Section 24: add as subsection (2):

  • (2) Despite subsection (1), sections 25 to 29 do not apply to interests in or claims against property that a person who is a killer under the Succession (Homicide) Act 2007 is not entitled to claim or receive because of that Act.

Property (Relationships) Act 1976 (1976 No 166)

Section 88: add:

  • (4) Subsection (2) is subject to section 12 of the Succession (Homicide) Act 2007.

Sentencing Act 2002 (2002 No 9)

Insert after section 146:

146A A certificate of conviction for succession purposes
  • (1) On or at any time after sentencing a person for an offence against any Act of unlawfully killing another person or child that has not become a person, a court may certify that for the purposes of the Succession (Homicide) Act 2007 the person convicted is guilty of homicide of that other person or child that has not become a person.

    (2) A court may issue a certificate under this section on the application of the informant, any interested person, or on its own initiative.


Contents

  • 1General

  • 2Status of reprints

  • 3How reprints are prepared

  • 4Changes made under section 17C of the Acts and Regulations Publication Act 1989

  • 5List of amendments incorporated in this reprint (most recent first)


Notes
1 General
  • This is a reprint of the Succession (Homicide) Act 2007. The reprint incorporates all the amendments to the Succession (Homicide) Act 2007 as at 18 October 2007, as specified in the list of amendments at the end of these notes.

    Relevant provisions of any amending enactments that have yet to come into force or that contain relevant transitional or savings provisions are also included, after the principal enactment, in chronological order.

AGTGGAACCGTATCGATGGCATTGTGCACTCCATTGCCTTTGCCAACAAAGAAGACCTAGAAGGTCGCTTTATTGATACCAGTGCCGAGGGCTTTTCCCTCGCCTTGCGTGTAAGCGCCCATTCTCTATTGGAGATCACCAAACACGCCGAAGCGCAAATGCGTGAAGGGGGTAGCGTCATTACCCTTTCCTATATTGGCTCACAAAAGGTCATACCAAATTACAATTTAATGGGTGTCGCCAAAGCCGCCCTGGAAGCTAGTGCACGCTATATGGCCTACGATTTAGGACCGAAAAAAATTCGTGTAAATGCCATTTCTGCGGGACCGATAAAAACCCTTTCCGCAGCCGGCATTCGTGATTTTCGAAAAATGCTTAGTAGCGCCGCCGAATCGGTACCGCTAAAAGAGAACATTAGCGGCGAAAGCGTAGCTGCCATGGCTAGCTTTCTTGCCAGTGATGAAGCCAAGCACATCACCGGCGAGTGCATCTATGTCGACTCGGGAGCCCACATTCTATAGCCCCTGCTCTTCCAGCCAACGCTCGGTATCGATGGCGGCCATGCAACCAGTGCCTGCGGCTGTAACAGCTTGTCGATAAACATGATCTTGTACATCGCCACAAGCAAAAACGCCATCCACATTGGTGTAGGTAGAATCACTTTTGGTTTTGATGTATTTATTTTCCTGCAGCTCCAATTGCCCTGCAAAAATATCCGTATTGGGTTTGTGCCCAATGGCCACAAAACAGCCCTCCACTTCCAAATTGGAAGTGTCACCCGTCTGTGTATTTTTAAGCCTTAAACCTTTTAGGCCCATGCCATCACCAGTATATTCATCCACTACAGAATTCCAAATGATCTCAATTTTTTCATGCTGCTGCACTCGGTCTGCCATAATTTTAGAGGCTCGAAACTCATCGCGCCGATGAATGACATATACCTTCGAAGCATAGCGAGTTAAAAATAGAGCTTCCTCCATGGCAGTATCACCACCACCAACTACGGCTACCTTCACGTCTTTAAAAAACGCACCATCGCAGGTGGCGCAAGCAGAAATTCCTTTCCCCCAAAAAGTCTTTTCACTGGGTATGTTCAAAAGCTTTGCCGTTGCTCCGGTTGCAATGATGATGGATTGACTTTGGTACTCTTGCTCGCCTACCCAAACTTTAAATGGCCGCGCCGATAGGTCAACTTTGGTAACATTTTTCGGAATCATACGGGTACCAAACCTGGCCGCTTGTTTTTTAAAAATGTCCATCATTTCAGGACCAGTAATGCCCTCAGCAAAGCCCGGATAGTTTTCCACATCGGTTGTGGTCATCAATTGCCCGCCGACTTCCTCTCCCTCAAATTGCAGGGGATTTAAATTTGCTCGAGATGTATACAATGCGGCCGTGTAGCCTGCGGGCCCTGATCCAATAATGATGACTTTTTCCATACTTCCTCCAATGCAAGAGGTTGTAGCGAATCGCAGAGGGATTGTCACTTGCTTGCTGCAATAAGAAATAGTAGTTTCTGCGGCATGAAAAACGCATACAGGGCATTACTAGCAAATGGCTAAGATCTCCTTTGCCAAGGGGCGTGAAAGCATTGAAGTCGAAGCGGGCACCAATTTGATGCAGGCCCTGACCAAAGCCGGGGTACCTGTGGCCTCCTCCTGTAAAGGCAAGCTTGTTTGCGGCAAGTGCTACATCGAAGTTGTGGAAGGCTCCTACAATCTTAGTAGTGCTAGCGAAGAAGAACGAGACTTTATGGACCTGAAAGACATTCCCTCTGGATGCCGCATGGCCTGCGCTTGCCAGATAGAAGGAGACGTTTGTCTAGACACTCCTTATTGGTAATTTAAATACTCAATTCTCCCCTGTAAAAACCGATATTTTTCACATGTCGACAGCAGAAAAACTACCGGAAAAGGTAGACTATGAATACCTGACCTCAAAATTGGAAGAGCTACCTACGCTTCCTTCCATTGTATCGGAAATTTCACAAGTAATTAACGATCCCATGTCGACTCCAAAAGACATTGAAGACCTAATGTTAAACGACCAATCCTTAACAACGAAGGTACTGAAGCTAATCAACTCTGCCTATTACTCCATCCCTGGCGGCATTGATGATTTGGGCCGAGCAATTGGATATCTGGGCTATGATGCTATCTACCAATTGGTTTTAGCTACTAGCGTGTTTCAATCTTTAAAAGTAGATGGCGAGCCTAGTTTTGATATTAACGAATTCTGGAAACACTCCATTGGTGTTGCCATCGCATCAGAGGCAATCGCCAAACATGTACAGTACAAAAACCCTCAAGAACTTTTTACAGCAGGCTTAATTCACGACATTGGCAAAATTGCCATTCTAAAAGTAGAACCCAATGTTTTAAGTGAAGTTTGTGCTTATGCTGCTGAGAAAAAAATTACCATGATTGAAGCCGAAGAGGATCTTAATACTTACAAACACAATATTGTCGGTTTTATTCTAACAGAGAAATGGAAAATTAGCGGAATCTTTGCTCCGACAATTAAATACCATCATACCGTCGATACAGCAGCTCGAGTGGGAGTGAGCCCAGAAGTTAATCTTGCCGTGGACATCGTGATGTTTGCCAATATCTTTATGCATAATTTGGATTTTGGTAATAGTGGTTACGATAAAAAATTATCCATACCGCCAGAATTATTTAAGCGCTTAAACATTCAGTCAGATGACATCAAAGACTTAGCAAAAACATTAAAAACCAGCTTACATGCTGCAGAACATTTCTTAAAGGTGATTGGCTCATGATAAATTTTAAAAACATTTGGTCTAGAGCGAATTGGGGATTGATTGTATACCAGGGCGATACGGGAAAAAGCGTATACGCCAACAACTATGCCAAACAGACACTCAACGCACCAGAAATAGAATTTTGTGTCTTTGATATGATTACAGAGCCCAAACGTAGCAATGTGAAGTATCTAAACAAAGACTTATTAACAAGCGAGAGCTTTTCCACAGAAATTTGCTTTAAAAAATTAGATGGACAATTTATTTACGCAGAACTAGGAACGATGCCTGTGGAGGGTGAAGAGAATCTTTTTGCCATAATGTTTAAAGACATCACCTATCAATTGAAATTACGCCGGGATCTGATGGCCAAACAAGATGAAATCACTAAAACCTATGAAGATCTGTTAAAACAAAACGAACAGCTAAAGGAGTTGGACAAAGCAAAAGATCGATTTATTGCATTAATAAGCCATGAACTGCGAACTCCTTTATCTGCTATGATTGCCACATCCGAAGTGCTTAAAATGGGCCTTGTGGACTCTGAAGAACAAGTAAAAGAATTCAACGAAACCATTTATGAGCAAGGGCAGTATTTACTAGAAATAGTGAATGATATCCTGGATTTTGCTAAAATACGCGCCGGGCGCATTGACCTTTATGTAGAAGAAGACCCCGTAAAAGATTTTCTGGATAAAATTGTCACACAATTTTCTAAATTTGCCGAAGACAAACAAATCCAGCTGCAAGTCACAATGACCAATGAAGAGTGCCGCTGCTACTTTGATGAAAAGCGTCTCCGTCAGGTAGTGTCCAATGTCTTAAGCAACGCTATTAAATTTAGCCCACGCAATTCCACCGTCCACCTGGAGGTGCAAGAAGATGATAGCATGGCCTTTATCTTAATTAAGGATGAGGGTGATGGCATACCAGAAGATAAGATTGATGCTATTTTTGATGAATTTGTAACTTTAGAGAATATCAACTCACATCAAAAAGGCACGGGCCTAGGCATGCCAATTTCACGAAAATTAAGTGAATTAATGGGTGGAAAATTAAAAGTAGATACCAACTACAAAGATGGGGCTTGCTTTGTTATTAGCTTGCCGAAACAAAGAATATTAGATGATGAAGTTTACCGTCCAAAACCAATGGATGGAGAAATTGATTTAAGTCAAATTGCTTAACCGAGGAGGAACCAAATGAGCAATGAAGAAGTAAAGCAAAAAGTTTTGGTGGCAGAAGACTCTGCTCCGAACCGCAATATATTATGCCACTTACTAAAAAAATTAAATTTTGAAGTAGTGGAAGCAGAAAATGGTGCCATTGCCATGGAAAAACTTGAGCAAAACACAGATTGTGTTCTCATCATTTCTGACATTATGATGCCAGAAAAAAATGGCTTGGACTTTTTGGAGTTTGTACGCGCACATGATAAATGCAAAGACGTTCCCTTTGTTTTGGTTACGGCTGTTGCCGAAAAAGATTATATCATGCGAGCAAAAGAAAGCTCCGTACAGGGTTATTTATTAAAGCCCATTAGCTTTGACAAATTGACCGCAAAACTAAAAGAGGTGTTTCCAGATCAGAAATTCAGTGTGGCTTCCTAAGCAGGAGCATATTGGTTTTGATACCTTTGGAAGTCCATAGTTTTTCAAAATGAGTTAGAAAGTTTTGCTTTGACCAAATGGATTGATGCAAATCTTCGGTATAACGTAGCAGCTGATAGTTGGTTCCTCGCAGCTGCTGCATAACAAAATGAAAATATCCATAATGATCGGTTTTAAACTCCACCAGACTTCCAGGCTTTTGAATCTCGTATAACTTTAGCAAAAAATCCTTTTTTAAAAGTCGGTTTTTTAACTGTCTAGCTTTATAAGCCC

2 Status of reprints
  • Under section 16D of the Acts and Regulations Publication Act 1989, reprints are presumed to correctly state, as at the date of the reprint, the law enacted by the principal enactment and by the amendments to that enactment. This presumption applies even though editorial changes authorised by section 17C of the Acts and Regulations Publication Act 1989 have been made in the reprint.

    This presumption may be rebutted by producing the official volumes of statutes or statutory regulations in which the principal enactment and its amendments are contained.

3 How reprints are prepared
  • A number of editorial conventions are followed in the preparation of reprints. For example, the enacting words are not included in Acts, and provisions that are repealed or revoked are omitted. For a detailed list of the editorial conventions, see http://www.pco.parliament.govt.nz/legislation/reprints.shtml or Part 8 of the Tables of Acts and Ordinances and Statutory Regulations, and Deemed Regulations in Force.

4 Changes made under section 17C of the Acts and Regulations Publication Act 1989